USFWS Reaffirms ESA Listing For Streaked Horned Lark, Lives in Northwest prairies, Columbia River Islands

Following a thorough review of the best available science, the U.S. Fish and Wildlife Service has reaffirmed the listing of the streaked horned lark as threatened under the Endangered Species Act with a revised 4(d) rule.

The streaked horned lark keeps a low profile, nesting on the ground in short and sparse vegetation. This slender, long-winged songbird is found in Oregon and Washington, living in open Willamette Valley and Puget Sound prairies, on sandy islands in the Columbia River, and along the Pacific coast.

“Ongoing habitat loss is negatively affecting streaked horned larks, but they have adapted to use some managed landscapes,” said Robyn Thorson, Regional Director for the Service’s Pacific Region. “We revised the 4(d) rule to promote future conservation and recovery by encouraging activities that support the creation and maintenance of habitat for this subspecies across its range.”

Historically, the lark’s habitat was maintained by disturbances such as flooding or fire. The loss of these natural cycles has made them depend on artificially maintained habitats, including agricultural lands, airports and dredged material placement sites. The Service is encouraged by the ongoing conservation efforts by partners to restore native prairies and maintain landscapes by mimicking natural disturbance processes, and are committed to working with partners and stakeholders to recover this bird using a variety of ESA tools.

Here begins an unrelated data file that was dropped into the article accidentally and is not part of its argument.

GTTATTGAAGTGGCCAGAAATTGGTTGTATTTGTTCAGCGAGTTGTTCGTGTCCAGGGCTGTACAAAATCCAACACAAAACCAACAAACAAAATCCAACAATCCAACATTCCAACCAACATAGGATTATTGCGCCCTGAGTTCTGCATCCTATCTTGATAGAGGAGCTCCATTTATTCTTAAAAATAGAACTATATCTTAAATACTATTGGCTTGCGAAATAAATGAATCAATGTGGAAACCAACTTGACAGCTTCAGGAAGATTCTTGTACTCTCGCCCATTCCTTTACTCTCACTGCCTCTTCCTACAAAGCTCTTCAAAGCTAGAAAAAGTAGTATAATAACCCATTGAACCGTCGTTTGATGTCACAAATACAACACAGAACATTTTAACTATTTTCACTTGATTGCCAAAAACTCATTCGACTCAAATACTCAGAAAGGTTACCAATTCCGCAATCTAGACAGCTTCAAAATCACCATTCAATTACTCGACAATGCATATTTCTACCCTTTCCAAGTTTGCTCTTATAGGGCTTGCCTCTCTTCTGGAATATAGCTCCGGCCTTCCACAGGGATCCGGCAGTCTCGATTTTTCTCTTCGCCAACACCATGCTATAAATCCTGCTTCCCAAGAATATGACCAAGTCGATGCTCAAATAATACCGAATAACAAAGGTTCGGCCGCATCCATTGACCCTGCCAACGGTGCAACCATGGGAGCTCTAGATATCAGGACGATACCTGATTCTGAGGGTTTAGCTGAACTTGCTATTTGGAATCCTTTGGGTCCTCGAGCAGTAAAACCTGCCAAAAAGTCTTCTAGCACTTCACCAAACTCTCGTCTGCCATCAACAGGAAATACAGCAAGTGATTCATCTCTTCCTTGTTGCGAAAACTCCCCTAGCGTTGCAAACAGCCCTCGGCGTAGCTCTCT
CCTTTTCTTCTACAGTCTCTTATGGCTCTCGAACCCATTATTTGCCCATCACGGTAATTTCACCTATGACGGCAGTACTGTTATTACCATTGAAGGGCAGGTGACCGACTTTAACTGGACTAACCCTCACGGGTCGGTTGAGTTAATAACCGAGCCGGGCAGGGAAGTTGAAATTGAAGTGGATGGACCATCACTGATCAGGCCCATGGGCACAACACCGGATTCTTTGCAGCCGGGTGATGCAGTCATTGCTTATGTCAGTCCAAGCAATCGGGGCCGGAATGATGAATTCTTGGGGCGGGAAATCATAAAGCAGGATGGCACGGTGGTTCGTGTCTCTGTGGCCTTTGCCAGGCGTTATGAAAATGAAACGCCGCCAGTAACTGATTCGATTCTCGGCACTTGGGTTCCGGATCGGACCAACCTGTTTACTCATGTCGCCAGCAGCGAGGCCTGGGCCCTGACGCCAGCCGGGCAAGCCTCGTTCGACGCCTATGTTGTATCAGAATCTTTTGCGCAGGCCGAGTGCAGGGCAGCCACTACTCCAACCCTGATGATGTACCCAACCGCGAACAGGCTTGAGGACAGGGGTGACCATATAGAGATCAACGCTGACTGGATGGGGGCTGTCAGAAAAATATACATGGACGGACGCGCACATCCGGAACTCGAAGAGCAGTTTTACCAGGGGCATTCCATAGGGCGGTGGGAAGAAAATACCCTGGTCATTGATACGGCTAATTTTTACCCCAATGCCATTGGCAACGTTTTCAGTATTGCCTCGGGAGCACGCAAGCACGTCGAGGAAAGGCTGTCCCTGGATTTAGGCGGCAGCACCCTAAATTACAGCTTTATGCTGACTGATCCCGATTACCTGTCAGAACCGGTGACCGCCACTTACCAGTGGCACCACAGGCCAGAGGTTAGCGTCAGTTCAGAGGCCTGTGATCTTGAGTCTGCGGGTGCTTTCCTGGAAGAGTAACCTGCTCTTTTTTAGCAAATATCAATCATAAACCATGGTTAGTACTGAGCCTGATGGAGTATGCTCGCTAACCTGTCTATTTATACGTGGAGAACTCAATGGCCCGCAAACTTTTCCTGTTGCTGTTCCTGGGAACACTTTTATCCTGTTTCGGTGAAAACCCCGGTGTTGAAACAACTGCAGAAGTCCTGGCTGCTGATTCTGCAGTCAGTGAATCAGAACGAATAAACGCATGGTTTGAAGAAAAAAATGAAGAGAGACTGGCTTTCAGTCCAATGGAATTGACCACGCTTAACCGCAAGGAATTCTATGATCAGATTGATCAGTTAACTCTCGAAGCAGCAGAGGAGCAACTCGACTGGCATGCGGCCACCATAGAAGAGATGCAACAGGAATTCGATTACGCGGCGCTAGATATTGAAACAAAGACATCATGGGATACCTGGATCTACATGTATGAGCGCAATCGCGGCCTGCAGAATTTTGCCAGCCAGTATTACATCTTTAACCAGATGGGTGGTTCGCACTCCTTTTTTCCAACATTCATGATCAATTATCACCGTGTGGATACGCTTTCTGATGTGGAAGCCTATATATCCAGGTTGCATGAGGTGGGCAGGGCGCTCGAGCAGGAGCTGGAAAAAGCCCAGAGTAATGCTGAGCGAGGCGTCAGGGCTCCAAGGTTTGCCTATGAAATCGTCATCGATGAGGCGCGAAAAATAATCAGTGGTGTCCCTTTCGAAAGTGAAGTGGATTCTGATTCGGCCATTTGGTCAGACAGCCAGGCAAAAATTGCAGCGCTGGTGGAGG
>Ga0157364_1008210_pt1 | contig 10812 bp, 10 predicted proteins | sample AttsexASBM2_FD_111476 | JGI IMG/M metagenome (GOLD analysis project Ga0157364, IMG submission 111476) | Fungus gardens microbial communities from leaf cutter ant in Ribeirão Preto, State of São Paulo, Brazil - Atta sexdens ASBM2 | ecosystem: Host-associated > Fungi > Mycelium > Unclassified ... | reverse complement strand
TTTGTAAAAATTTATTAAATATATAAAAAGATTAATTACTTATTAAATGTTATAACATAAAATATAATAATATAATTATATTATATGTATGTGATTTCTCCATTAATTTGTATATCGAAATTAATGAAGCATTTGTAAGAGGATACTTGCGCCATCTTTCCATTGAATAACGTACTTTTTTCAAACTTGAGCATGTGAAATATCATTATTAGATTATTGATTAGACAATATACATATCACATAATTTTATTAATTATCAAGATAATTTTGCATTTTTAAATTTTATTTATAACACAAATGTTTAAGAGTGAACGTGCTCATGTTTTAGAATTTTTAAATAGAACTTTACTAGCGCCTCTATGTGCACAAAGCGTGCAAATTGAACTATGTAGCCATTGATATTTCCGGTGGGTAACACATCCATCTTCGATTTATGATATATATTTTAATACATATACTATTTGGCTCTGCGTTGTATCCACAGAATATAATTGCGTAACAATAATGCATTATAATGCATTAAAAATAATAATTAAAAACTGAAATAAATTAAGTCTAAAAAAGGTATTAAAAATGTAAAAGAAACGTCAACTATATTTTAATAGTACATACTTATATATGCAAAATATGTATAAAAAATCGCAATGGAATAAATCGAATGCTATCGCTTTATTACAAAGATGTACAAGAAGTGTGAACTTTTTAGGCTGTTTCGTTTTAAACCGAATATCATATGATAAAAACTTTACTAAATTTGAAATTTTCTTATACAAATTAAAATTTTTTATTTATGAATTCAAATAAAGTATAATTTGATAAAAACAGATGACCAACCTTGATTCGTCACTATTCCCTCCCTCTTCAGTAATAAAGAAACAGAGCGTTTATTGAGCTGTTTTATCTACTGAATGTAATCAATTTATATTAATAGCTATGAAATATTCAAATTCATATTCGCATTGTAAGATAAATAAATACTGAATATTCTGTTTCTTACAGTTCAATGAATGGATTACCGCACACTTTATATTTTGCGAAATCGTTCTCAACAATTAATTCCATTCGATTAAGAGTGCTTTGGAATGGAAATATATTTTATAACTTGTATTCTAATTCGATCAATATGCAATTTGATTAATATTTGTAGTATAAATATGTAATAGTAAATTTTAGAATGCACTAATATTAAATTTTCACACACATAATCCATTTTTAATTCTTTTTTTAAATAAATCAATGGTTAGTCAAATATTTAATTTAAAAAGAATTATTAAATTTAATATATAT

Other factors contributing to the bird’s decline are its small population size, and recreational and land management activities that disturb the bird during nesting.

The Service previously designated the lark as a threatened species with a 4(d) rule in 2013. This designation was remanded and the rule was reconsidered. We submitted a new proposed listing rule that incorporated additional information in April 2021 and have now finalized the rule:

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